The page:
Imagine strolling through a cemetery at night, the wooded path softly illuminated by a canopy of glowing pods filled with human remains suspended overhead and transforming decomposition into electricity until the body is finally gone. The cycle of life complete, the light then dims to dark, the pod taken down and replaced by a bright new body shining down upon the path from its star-like grave.
While this may sound like the stuff of science fiction, in reality it’s a reimagined cemetery of the future called the Sylvan Constellation, a system where microbial fuel cells facilitate the body’s decomposition and transform it into light. More than a ghostly fantasy, this project from DeathLAB — a Columbia University–based interdisciplinary research and design initiative rethinking how we live with death in the metropolis — is a potential solution to one of the biggest problems cities are facing: We’re running out of space to store the dead, and the way we do it now is environmentally disastrous.
While we think of traditional cemeteries as peaceful and pastoral resting places replete with perennially green grass, winding paths, and vibrant trees, they are actually little more than toxic wastelands full of the chemicals and materials we use to bury the dead. The typical 10-acre cemetery contains enough coffin wood to construct more than 40 homes, 900-plus tons of casket steel, and another 20,000 tons of vault concrete. On top of that, there’s enough embalming fluid to fill a swimming pool, plus gallons of pesticides and fertilizer used to keep the picturesque lawns preternaturally green. Cremation is no better: According to the Funeral Consumers Alliance, each year cremation emits the equivalent of 41,040 cars worth of carbon dioxide into the atmosphere in the United States alone.
To make matter worse, most cemeteries in urban centers — where 81 percent of Americans live — are already near or at capacity. In New York, no new cemeteries have been established in more than 50 years, and no burials have been permitted south of 86th Street in Manhattan in more than 150 years. And the problem isn’t going away: Each year, 2.6 million people die in the United States, and that number is expected to increase as some 76 million Americans reach age 60 or older by 2020.
While there’s plenty of land for the dead in the country’s rural areas, this urban space crunch is a problem because “people want to be buried where they lived,” according to Carlton Basmajian, associate professor of regional planning and urban design at Iowa State University and co-author of several studies on planning space for the dead.
That’s where the Sylvan Constellation and other futuristic cemetery concepts come in. Fantastical as it may sound, the Sylvan Constellation may one day be a reality. DeathLAB is currently researching a prototype of its shining necropolis at the Arnos Vale Cemetery, a classic Victorian burial ground in Bristol, England.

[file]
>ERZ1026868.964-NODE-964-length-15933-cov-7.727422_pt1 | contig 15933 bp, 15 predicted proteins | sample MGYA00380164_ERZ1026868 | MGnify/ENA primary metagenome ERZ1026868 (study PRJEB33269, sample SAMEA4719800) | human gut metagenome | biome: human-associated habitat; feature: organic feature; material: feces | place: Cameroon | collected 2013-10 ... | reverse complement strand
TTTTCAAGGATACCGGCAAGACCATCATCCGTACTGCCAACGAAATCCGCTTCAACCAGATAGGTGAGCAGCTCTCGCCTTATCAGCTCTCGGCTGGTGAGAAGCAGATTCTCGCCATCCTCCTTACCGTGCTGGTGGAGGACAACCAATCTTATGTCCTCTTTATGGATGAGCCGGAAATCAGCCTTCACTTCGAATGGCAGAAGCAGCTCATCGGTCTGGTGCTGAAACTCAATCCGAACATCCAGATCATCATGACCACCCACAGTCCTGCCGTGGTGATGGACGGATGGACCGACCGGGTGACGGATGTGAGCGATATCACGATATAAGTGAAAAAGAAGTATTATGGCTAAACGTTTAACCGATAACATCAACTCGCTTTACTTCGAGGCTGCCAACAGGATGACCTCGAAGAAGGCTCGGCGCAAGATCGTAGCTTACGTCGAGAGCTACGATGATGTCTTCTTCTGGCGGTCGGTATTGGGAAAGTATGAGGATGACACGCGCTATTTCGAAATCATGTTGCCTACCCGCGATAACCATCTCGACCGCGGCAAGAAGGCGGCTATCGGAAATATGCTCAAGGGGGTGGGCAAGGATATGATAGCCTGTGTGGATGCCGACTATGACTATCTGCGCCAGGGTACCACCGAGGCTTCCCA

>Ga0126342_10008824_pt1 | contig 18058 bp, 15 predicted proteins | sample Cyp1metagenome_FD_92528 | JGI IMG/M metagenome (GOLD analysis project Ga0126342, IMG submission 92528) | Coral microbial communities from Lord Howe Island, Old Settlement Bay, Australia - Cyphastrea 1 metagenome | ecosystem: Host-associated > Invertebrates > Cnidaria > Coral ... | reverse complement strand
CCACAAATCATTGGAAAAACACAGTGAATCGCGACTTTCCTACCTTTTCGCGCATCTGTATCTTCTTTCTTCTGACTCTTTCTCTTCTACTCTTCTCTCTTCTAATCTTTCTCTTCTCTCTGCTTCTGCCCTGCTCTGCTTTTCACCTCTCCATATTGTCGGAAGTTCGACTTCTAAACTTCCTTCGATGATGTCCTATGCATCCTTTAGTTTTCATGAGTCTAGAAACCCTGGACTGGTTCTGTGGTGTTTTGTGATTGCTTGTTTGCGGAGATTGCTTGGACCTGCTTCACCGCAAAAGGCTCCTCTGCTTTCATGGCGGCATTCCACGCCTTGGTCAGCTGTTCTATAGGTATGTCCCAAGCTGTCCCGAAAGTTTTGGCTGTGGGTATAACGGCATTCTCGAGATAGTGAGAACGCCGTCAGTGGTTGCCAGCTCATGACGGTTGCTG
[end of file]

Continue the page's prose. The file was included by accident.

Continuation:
Other eccentric future cemeteries are also underway, like the aptly named Urban Death Project. Created by death activist and architect Katrina Spade, the Urban Death Project is an environmentally sustainable death care system for urban dwellers grounded in the idea that “our bodies are full of life-giving potential.” And that potential can be tapped in the form of human composting.
The process of composting bodies — dubbed “recomposition” by Spade — is simple: The body is placed beneath a mound of wood chips and sawdust, which aid the microbial and bacterial reactions that break down the body, eventually rendering it to nothing more than a pile of nutrient-rich dirt, which Spade hopes will be used to plant memorial flora in urban areas.
But Spade has bigger plans than simply turning humans into soil. The crux of the project is the facility where this composting process will take place: a beautifully designed modern sanctuary built within city limits and centered around a three-story “core” — the compost pile itself — where families themselves place their loved ones and add the first wood chips. In this sense, the Urban Death Project addresses all the issues of death in the city: It’s eco-friendly and doesn’t take up limited space, and the final disposition takes place in the city itself.
The project is nearing the launch of a pilot program at Washington State University, where Spade and her team will test the recomposition process. Eventually, she hopes to build the first facility in Seattle, and then develop a template that other cities can use for their own urban deaths.
Not every new death scheme is as dramatic as the Sylvan Constellation or Urban Death Project. While these projects aim to completely reimagine the modern cemetery, there is a simpler (and ancient) approach: green or natural burial.